I stare at the photo of my father,
that last Remembrance Day,
in awe of a person we never knew.
Just fifteen, the awkwardly tall
figure joined ranks with an elite
squad trained for unarmed combat.
He’s wearing his Commando’s beret,
medals proudly adorning his breast,
symbols whose meaning are now lost.
They were the best and the brightest,
sleuthing out enemy stores, carrying
imperative data to oncoming troops.
He cried that day, as candles glowed –
symbols of lives lost – “Good men,”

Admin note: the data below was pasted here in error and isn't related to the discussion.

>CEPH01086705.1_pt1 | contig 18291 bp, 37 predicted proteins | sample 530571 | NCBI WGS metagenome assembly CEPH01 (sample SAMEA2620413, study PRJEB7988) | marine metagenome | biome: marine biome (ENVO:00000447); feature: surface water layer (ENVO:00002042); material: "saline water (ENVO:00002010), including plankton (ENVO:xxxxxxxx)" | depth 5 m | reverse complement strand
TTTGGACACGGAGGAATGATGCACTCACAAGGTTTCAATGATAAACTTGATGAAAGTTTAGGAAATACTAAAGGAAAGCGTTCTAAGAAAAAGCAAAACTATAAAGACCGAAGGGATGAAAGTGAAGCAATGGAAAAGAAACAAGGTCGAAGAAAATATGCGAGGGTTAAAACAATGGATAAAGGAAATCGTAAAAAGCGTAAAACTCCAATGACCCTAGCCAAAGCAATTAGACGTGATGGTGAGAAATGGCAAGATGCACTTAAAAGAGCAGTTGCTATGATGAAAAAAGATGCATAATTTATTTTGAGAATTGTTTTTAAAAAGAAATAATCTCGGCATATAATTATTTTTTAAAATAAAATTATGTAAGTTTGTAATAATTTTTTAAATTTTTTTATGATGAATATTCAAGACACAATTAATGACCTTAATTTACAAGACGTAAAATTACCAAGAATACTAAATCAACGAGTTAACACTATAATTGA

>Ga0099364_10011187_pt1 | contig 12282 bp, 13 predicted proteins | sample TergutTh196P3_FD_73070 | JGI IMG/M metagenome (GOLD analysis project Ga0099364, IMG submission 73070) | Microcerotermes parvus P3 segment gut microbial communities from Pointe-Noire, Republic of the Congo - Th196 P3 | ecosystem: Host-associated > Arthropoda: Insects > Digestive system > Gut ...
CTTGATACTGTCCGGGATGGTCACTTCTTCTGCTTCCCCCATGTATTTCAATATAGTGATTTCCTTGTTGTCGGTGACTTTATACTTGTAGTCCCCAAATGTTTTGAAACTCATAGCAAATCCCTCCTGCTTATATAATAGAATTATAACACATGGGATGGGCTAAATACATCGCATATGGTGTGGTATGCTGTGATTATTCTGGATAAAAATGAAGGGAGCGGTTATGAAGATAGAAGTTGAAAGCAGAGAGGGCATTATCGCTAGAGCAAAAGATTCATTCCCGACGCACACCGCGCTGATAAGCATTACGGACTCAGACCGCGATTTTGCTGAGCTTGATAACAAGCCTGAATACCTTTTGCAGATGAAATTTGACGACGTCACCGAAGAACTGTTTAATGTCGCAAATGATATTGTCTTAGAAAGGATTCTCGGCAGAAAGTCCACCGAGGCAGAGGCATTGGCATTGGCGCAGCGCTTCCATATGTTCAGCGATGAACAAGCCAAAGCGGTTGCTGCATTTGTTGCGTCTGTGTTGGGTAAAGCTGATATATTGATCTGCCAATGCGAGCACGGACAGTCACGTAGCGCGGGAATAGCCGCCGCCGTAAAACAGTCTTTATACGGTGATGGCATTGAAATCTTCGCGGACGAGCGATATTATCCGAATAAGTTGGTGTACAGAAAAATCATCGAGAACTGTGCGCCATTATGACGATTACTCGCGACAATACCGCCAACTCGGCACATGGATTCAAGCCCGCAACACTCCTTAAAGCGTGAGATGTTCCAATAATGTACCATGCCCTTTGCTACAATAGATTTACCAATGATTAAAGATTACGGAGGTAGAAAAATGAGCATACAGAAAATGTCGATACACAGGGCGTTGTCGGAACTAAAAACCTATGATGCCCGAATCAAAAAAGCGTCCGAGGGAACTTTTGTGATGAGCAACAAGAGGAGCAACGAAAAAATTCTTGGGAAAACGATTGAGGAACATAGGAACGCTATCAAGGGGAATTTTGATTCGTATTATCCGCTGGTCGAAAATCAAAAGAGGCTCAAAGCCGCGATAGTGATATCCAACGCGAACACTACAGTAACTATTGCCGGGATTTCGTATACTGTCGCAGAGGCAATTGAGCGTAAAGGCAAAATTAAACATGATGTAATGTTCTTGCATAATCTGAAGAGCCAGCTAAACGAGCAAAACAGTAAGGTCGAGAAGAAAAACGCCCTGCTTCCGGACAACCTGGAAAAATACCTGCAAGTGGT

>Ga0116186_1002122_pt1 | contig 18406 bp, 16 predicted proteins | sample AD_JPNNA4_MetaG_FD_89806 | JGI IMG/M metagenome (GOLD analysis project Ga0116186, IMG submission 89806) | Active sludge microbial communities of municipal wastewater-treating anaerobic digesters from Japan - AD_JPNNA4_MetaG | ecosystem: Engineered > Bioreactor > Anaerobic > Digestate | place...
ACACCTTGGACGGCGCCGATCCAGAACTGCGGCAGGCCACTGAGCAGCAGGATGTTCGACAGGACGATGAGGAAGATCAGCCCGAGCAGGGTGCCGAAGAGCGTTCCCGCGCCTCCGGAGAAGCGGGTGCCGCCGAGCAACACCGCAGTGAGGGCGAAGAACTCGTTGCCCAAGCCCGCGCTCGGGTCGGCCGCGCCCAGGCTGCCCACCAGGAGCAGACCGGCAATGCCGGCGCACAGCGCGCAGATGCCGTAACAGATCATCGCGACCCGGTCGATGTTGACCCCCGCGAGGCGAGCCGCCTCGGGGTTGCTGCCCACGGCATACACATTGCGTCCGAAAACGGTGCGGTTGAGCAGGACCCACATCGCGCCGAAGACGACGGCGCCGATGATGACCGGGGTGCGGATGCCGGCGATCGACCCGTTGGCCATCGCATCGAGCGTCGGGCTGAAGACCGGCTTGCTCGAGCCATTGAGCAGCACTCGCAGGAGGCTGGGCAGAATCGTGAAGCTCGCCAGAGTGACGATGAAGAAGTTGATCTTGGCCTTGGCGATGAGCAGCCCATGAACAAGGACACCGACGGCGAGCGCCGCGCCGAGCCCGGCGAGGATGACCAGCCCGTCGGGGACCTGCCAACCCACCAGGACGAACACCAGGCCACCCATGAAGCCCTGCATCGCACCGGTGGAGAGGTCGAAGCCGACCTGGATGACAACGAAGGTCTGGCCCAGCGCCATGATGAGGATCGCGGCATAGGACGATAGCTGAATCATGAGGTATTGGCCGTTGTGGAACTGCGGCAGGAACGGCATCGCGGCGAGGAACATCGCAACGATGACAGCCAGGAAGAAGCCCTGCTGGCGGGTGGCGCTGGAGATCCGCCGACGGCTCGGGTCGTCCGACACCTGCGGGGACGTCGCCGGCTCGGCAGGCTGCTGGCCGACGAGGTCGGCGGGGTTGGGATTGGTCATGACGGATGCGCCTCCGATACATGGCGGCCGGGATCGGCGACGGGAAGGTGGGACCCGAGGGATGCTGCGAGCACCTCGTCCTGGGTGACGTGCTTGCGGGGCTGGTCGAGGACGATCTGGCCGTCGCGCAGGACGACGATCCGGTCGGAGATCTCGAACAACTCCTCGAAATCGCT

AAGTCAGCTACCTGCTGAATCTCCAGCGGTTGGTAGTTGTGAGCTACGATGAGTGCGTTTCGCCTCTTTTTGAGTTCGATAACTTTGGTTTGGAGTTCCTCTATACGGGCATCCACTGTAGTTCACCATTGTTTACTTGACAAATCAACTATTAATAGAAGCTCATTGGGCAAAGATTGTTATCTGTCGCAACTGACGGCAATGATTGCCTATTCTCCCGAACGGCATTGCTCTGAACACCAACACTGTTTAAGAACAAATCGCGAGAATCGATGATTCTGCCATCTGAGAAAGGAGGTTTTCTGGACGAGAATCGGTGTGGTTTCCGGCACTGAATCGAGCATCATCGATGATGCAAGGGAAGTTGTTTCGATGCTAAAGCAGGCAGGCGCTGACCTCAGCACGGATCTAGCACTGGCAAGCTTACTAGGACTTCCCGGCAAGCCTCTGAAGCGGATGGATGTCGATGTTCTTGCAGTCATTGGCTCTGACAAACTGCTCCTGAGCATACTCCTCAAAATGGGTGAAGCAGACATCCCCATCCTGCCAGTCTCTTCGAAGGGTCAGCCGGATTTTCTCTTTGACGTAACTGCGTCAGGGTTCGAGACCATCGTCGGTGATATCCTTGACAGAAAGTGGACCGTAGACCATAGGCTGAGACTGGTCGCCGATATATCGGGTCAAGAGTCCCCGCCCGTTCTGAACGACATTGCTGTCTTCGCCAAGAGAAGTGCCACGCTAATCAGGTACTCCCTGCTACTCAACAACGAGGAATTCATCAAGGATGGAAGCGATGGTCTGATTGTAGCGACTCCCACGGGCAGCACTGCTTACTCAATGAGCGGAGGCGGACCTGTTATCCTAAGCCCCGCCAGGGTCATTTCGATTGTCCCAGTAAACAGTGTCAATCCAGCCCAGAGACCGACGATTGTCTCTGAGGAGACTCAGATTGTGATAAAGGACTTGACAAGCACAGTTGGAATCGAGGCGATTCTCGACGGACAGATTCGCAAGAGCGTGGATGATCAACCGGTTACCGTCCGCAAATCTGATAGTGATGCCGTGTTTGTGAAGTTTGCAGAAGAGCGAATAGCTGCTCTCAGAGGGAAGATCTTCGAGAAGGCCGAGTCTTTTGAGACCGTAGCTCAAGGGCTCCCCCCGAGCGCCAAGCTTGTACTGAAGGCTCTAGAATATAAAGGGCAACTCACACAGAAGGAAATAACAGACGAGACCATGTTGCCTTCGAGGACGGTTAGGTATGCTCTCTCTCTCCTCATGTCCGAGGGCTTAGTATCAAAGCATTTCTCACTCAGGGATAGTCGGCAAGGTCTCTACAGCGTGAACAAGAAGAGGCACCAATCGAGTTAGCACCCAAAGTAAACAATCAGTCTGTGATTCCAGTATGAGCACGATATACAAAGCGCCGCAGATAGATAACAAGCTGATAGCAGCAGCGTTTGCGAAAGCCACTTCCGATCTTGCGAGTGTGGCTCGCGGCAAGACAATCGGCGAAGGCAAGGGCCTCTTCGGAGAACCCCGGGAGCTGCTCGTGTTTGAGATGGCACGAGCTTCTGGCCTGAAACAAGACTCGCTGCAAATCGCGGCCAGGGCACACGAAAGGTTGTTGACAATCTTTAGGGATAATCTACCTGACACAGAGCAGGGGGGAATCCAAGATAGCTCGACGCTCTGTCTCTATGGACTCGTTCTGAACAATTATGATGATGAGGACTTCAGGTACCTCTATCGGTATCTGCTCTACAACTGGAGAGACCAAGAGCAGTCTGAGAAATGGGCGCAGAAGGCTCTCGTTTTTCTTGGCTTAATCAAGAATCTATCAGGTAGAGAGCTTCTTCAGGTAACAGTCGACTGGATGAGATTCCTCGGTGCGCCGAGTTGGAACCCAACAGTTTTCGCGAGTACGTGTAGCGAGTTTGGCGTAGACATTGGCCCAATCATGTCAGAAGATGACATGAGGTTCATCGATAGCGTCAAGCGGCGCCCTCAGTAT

he muttered, and squeezed my hand.
A suicide mission, he’d called it,
armed only with a knife and hands
of steel – a black pill if caught.
By day, he never spoke of war,
at night, he screamed in terror,
Why such a mission? I asked.
He’d had his own secret cause,
a war waging within him – bent
on eradicating his heroic flaw.
War made my father – a disciplined,
regimented man of iron, intimidating,
fearless – machismo at its best.
He returned a hero, celebrated
with his hometown, and left again –
the lie still alive within him.
My father was a valiant soldier –
counted himself as privileged –
to serve alongside the honourable.
At fifteen, a girl whose body
belied her existence, enlisted
in a fight to become a man.
* * *
In remembrance of the countless men and women who put their lives on the line in the name of freedom – every one of which has a story.